While Seoul is a pretty modern and vibrant metropolis today, it’s easy to go back in time when some of its most precious historical architecture is located right in the middle of the city. The first place I visited on my first solo trip to Seoul was Gyeongbokgung, the largest of the old palaces that you can still find in Seoul.
Gyeongbokgung was significant because it was the main or legal palace where the King lived, making it the most important of all the palaces.
Royal Guard Changing Ceremony 수문장 교대의식
Most people try to catch the famous guard changing ceremony at 10am – I got there a little late so I only caught the very tail-end of it, but if you hang around the main gate of Gwanghwamun, you might still catch the guards shifting positions every so often.
I caught the free English tour at 11am, conducted by a cute little Korean lady dressed in the traditional Hanbok. Her English was pretty good and she was very earnest and informative, a great guide all around. The tour takes you around the Joseon Dynasty style architecture, to the throne hall Geunjeongjeon where main court business was conducted – look out for the King’s throne with a painting of the sun (representing the King), moon (Queen) and mountains (for Korea) on it.
Colourful Dancheong 단청
What intrigued me were the really vibrant colours that you could see on the underside of the roofs. These 5 paint colours (blue, red, yellow, white, black… I did see a lot of green though) are known as Dancheong and meant to represent each of the 5 natural elements. They are often found in palaces and temples, meant to protect the wooden buildings from insects and weather damage, but the designs often incorporate symbols to prevent fire and evil spirits as well.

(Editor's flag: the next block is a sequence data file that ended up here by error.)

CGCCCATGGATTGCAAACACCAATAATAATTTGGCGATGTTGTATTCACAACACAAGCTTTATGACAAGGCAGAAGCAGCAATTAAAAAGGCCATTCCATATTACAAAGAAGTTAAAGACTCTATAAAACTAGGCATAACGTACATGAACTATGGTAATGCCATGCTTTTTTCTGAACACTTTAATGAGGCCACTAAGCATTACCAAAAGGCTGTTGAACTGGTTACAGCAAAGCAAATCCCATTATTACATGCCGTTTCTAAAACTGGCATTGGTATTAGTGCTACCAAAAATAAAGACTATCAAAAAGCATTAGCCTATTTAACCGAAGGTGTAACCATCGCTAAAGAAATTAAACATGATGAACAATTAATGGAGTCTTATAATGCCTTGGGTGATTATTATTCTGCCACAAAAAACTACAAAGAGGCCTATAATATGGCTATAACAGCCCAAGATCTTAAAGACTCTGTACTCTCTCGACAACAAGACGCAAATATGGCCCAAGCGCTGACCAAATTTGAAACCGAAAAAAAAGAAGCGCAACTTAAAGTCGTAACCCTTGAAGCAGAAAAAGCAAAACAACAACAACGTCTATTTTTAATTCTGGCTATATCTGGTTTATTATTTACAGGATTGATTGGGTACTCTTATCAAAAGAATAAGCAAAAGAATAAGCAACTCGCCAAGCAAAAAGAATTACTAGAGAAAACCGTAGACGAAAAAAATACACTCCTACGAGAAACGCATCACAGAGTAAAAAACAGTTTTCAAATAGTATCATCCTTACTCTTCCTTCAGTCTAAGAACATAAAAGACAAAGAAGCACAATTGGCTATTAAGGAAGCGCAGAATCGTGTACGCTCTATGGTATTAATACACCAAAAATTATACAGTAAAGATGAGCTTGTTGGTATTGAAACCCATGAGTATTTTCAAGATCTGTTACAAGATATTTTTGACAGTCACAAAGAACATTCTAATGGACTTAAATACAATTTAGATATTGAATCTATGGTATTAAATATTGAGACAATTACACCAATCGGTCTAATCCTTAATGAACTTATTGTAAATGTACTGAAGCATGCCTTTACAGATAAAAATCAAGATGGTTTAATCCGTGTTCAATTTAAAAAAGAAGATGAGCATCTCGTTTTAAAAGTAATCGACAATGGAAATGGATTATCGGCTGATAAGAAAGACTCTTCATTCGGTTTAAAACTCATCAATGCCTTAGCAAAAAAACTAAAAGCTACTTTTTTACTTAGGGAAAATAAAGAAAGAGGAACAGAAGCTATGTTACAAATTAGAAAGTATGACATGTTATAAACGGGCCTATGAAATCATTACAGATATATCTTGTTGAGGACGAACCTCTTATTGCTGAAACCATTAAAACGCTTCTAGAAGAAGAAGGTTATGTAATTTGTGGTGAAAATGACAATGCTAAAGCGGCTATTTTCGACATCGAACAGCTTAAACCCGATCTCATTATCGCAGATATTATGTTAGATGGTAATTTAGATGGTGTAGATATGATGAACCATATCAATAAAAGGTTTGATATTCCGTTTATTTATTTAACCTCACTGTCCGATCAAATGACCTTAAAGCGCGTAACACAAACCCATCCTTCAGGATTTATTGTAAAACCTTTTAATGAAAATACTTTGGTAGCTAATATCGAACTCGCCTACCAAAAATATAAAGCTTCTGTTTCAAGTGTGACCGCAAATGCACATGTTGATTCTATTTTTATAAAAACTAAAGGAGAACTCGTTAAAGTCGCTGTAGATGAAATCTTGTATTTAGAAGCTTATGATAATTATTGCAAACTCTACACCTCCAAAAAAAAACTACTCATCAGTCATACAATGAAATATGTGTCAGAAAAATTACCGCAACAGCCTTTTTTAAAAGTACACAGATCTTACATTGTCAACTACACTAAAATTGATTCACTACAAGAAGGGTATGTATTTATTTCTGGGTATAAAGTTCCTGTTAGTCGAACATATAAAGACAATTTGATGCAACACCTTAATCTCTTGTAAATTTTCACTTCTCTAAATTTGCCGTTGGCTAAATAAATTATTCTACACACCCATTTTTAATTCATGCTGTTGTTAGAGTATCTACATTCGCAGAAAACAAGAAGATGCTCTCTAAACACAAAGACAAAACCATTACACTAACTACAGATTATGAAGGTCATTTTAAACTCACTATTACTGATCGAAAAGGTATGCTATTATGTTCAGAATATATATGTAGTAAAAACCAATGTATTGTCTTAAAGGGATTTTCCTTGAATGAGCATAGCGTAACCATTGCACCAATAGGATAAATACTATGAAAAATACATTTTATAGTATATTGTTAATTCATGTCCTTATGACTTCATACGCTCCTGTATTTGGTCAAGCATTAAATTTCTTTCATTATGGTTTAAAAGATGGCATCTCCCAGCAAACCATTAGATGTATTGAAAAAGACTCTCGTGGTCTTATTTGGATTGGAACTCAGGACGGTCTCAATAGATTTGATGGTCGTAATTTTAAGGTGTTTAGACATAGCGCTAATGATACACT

The Japsang 잡상 Guardians
Also, look out for the little animals on the rooftops of the buildings – these are called Japsang and are a Chinese influence, inspired by the characters from the tale ‘Journey to the West’ and meant for protection – the more figures there are, the more important the building.
As with most palaces, there are some inner areas that are hidden from the public where the royal folk could go hang out and relax.
- Hours: 9am – 5pm (nov-feb) / 6pm (mar-oct)
- Closed on Tuesdays
- Free English tours: 11am, 130pm, 330pm, lasts about an hour.
- Tours in Japanese and Chinese also available! I recommend you do a tour if you don’t speak Korean, it really makes the place come alive more
- Admission Fee: 3,000 won
- You can get a combined ticket for 10,000 won if you plan to visit the other palaces. If you plan to do Changdeokgung and the Secret Garden, I suggest you get this ticket as that tour (CDG + secret garden) costs 8,000 won in total
Gyeongbokgung can be accessed via Subway (Gyeongbokgung station, Line 3, Exit 5). The subway is interesting as its lined by some artwork and looks like the walls of the fortress above
Around the area
- Also on the premises and free!:
- National Palace Museum of Korea (Closed on Mondays, which was the day I visited!)
- National Folk Museum of Korea (Looks like a pagoda outside, very modern on the inside, nice looking museum but I walked it pretty quickly and mainly enjoyed it for the aircon on that hot day)
- East: I walked to Samcheongdong (an upscale indie sorta neighbourhood) and then the Bukchon Hanok (residential area made up of old Korean style houses) after my Gyeongbokgung tour
- Changdeokgung, the other palace I visited is on the other side of the Bukchon Hanok, it’s possible to do both palaces in the same day, but note that Changdeokgung is closed on Mondays.
- South: the artsy area Insadong is walkable from the palace, I walked to Insadong after I was done with Samcheongdong and Bukchon Hanok
- Also nearby if you’re tired of palaces: Jogyesa (A buddhist temple in the middle of the city next to Insadong)
- Gwanghwamun Square lies in front of the main Gwanghwamun gate. A giant statue of King Sejong the great, his admiral and a fountain line this open plaza